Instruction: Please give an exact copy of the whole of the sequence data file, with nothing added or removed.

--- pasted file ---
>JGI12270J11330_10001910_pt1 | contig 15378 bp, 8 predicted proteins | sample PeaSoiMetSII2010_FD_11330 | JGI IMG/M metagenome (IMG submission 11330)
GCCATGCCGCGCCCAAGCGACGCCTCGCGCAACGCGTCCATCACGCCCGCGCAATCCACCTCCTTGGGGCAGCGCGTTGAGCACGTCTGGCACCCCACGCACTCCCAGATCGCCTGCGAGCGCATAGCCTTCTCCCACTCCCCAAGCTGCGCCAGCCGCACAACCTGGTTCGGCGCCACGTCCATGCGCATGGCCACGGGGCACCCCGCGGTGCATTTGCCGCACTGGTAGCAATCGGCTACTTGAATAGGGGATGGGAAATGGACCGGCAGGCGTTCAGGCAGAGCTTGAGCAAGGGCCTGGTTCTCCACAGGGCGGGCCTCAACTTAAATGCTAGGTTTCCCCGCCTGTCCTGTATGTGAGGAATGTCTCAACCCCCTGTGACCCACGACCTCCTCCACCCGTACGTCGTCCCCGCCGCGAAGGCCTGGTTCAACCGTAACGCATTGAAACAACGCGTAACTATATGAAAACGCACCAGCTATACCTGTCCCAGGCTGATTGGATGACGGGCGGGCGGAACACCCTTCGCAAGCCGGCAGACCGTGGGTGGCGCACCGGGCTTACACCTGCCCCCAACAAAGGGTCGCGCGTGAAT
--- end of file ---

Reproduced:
>JGI12270J11330_10001910_pt1 | contig 15378 bp, 8 predicted proteins | sample PeaSoiMetSII2010_FD_11330 | JGI IMG/M metagenome (IMG submission 11330)
GCCATGCCGCGCCCAAGCGACGCCTCGCGCAACGCGTCCATCACGCCCGCGCAATCCACCTCCTTGGGGCAGCGCGTTGAGCACGTCTGGCACCCCACGCACTCCCAGATCGCCTGCGAGCGCATAGCCTTCTCCCACTCCCCAAGCTGCGCCAGCCGCACAACCTGGTTCGGCGCCACGTCCATGCGCATGGCCACGGGGCACCCCGCGGTGCATTTGCCGCACTGGTAGCAATCGGCTACTTGAATAGGGGATGGGAAATGGACCGGCAGGCGTTCAGGCAGAGCTTGAGCAAGGGCCTGGTTCTCCACAGGGCGGGCCTCAACTTAAATGCTAGGTTTCCCCGCCTGTCCTGTATGTGAGGAATGTCTCAACCCCCTGTGACCCACGACCTCCTCCACCCGTACGTCGTCCCCGCCGCGAAGGCCTGGTTCAACCGTAACGCATTGAAACAACGCGTAACTATATGAAAACGCACCAGCTATACCTGTCCCAGGCTGATTGGATGACGGGCGGGCGGAACACCCTTCGCAAGCCGGCAGACCGTGGGTGGCGCACCGGGCTTACACCTGCCCCCAACAAAGGGTCGCGCGTGAAT